The metaphor for cancer research is complete. There are more unclimbed
mountains to challenge.
SEATTLE, June 23 /PRNewswire/ -- Late on Saturday, the team of four mountaineers on the Big Expedition for Cancer Research determined that they had reached the safe limits of their attempt to climb one of Alaska's unclimbed peaks. For 9 hours, they battled unstable snow, ice and rock to move within 500 vertical feet of the summit of Peak 8290 in Glacier Bay's Fairweather Range. The two rope teams huddled at the high point and called an end to their attempt of the unclimbed mountain in the inaugural Fred Hutchinson Cancer Research Center's Big Expedition.
Fred Hutchinson Cancer Research Center initiated this project to bring the broad general public a new awareness of the long and difficult road we are on to find a cure for cancer.
Lee Hartwell, president and director of the Hutchinson Center, when receiving the news said, "The climbers are to be congratulated for going so far under trying conditions but especially for putting safety first. It is a true reflection of a principle that governs the research we do in each of our clinical trials. We are proud of the team for their successful challenge of this unclimbed mountain."
"Extremely hazardous" were the first two words out of 32 year old (Matt) Farmer's mouth when he made the sat phone call back from base camp to the Big Expedition's Seattle Communications Center. "We gave this mountain everything we had within the boundaries of safe, rational mountaineering standards. Sometimes the mountain sets the limits and we have to accept them," he said.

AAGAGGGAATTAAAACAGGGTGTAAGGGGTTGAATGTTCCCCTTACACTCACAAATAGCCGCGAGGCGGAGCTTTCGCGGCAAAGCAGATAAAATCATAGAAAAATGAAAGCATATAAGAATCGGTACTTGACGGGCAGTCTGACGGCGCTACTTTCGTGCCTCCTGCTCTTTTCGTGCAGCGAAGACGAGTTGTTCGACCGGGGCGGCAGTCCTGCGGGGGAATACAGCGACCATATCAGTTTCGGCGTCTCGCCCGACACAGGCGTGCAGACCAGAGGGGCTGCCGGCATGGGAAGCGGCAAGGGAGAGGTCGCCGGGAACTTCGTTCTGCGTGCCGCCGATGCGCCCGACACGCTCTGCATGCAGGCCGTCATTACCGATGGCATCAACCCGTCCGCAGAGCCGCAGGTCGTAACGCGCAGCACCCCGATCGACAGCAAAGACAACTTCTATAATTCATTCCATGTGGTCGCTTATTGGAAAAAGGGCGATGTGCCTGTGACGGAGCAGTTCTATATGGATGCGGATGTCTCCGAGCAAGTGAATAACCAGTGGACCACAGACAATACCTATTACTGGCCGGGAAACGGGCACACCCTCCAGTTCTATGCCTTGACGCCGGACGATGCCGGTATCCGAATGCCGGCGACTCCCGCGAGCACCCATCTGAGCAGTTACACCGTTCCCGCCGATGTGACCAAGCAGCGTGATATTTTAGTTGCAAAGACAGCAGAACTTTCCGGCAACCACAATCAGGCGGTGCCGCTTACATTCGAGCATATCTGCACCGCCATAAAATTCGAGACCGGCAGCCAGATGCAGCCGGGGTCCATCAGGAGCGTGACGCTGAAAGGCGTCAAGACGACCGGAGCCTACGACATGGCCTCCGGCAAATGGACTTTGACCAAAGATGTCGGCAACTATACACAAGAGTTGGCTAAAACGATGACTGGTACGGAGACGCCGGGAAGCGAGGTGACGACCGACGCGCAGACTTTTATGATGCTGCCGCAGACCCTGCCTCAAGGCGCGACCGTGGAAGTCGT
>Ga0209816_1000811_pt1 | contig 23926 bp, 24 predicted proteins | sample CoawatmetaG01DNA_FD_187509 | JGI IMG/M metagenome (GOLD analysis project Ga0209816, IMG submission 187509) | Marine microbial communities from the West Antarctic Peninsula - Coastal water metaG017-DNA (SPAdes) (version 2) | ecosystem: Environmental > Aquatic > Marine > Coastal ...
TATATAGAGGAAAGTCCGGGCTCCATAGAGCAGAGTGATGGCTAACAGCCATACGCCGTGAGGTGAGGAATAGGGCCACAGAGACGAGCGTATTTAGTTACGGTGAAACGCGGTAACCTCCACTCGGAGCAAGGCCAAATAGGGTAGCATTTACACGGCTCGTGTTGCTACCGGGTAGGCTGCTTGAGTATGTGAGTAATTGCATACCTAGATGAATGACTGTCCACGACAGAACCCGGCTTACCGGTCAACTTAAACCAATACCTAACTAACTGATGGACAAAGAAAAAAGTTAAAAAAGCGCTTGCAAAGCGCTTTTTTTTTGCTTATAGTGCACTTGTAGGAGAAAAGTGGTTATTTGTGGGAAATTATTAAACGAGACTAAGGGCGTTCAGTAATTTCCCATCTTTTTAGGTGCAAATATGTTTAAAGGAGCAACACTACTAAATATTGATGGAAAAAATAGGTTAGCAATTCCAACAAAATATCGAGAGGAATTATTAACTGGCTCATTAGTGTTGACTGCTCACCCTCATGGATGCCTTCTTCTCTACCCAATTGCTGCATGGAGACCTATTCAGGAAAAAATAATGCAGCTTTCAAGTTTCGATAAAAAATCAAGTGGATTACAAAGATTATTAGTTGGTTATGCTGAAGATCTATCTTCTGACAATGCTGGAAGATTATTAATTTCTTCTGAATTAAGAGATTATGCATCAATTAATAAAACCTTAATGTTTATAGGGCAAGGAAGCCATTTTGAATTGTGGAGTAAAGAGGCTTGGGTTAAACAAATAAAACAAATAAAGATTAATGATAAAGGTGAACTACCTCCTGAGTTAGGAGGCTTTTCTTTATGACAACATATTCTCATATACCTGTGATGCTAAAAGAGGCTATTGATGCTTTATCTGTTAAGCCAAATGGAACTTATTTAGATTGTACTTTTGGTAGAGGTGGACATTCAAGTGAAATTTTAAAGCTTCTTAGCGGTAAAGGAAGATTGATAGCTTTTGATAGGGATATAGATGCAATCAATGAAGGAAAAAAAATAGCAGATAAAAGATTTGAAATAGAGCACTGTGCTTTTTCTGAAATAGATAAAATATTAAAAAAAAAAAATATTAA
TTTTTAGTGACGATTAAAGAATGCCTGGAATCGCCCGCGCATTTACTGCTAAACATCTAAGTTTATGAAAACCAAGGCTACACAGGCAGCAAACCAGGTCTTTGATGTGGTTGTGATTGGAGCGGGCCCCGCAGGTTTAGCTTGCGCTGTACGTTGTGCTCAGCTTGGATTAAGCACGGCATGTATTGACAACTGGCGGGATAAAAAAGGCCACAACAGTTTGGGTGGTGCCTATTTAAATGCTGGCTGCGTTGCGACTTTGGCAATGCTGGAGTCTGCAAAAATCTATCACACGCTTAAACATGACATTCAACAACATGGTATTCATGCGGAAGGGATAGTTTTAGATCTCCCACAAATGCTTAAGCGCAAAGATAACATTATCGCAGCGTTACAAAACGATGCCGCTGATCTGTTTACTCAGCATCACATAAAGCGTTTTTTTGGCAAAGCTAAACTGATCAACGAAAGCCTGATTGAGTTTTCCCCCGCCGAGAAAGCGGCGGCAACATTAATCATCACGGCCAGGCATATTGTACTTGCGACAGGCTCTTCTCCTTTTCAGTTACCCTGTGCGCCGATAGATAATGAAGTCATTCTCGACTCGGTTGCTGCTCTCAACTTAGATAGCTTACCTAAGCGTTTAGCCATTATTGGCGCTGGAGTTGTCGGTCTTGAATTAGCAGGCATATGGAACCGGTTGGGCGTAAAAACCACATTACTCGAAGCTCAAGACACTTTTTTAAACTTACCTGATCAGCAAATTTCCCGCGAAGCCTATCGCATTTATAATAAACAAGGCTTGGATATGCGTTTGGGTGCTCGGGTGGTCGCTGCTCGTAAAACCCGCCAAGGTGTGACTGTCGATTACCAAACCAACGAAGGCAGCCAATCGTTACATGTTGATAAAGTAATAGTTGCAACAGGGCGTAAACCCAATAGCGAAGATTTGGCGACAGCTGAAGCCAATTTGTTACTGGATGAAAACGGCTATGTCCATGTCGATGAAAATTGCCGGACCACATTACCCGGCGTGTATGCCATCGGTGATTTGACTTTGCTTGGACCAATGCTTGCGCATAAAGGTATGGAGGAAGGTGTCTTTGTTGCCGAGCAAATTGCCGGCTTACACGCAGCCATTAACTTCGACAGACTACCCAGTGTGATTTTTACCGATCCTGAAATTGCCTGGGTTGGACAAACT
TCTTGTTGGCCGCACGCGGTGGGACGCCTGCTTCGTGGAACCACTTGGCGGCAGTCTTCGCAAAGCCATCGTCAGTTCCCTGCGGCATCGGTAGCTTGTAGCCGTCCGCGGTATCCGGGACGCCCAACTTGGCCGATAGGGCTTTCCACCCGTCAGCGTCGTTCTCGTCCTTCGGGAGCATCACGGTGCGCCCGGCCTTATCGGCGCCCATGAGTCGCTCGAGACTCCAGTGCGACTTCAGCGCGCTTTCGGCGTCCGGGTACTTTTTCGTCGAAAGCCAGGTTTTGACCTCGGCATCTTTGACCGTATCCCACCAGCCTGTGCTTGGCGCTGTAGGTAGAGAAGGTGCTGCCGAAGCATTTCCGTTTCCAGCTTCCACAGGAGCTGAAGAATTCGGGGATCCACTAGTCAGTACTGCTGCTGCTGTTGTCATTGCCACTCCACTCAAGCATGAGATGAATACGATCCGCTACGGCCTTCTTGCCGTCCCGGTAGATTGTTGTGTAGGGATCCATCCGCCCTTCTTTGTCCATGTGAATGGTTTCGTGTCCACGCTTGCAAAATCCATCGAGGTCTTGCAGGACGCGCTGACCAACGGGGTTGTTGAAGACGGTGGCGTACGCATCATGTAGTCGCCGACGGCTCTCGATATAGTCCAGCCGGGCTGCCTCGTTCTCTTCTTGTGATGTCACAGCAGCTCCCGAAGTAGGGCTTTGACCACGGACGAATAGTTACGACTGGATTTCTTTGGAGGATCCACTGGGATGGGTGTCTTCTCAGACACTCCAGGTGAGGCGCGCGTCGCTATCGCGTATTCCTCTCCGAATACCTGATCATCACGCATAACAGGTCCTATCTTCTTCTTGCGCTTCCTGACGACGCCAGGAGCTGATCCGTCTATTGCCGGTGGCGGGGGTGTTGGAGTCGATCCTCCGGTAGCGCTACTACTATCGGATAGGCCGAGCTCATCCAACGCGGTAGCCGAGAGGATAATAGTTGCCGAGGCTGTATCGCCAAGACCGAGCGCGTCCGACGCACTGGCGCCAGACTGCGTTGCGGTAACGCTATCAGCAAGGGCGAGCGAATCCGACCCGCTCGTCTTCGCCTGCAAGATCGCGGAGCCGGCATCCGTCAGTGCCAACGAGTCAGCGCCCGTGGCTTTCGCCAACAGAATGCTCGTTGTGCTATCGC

The team had been battling deteriorating weather conditions for three days. After establishing their 5100-foot base camp at the end of the week, they spent a day carrying a cache of climbing equipment top of a saddle at an elevation of 5500 feet for better access to their proposed route. They returned and began to plan their ascent of the Northeast Ridge of Peak 8290.
It was determined that leaving early in the evening would help mitigate the daytime warming temperatures that were making the snow and ice very unstable. The National Park Service in Glacier Bay National Park and Preserve was very supportive and helpful throughout the expedition relaying weather conditions to the team on a regular basis. The team left base camp on skis at 9:15 pm on Friday evening.
They reached their cache in less than an hour and changed into climbing boots for the ascent. The team then traversed the flank of the ridge, working slowly and meticulously to avoid crevasses and other objective danger. They again took stock of the route in front of them and then moved up onto the Northeast Ridge as a group in two rope teams. Farmer from Seattle and Dawn Glanc, 32, from Bellingham, Washington, were on one team, and Kevin Mahoney, 39, and Bayard Russell, 30, both from Madison, New Hampshire were on the other. Progress was slow. The snow was very soft and mushy and there was avalanche danger to avoid as they progressed.
Above the 6000 foot level, they encountered unstable rock under the snow as they slowly ascended closer to the rock pyramid at the top of the mountain. What they realized as they crossed the 7000 foot level was that this mountain was "a big pile of rocks". The Northeast ridge and its summit pyramid had looked majestic from a distance, but in reality "it was like stacks of china teetering in the wind." Every step was a balancing act.
At approximately 7800 feet, the rope team of Mahoney and Russell looked hard at the treacherous traverse over to the summit pyramid. It was a 70 degree slope covered with crusty, "sugary" snow. The area was unsupported and there was no protection if it broke away and slid down the mountain. The danger was greater to those below the lead climber because anything (ice or rock) that was punched out by a foot or an ice axe would fall on those following behind.